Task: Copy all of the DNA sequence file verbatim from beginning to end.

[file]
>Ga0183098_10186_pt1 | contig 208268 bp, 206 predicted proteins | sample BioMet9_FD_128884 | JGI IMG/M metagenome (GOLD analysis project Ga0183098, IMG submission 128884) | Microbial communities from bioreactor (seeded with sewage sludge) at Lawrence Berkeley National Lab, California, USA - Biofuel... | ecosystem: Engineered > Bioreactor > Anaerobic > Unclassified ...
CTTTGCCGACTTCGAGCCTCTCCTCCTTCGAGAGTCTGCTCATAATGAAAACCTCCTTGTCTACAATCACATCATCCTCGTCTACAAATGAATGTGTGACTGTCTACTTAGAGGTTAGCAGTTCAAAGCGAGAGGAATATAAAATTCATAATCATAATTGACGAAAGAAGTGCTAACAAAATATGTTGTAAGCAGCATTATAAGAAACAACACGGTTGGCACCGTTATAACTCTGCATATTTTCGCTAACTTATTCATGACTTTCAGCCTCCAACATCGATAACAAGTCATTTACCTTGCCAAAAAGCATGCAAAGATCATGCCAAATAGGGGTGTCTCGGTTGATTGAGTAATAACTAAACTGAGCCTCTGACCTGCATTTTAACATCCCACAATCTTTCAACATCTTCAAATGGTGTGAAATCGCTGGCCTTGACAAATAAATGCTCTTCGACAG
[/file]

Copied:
>Ga0183098_10186_pt1 | contig 208268 bp, 206 predicted proteins | sample BioMet9_FD_128884 | JGI IMG/M metagenome (GOLD analysis project Ga0183098, IMG submission 128884) | Microbial communities from bioreactor (seeded with sewage sludge) at Lawrence Berkeley National Lab, California, USA - Biofuel... | ecosystem: Engineered > Bioreactor > Anaerobic > Unclassified ...
CTTTGCCGACTTCGAGCCTCTCCTCCTTCGAGAGTCTGCTCATAATGAAAACCTCCTTGTCTACAATCACATCATCCTCGTCTACAAATGAATGTGTGACTGTCTACTTAGAGGTTAGCAGTTCAAAGCGAGAGGAATATAAAATTCATAATCATAATTGACGAAAGAAGTGCTAACAAAATATGTTGTAAGCAGCATTATAAGAAACAACACGGTTGGCACCGTTATAACTCTGCATATTTTCGCTAACTTATTCATGACTTTCAGCCTCCAACATCGATAACAAGTCATTTACCTTGCCAAAAAGCATGCAAAGATCATGCCAAATAGGGGTGTCTCGGTTGATTGAGTAATAACTAAACTGAGCCTCTGACCTGCATTTTAACATCCCACAATCTTTCAACATCTTCAAATGGTGTGAAATCGCTGGCCTTGACAAATAAATGCTCTTCGACAG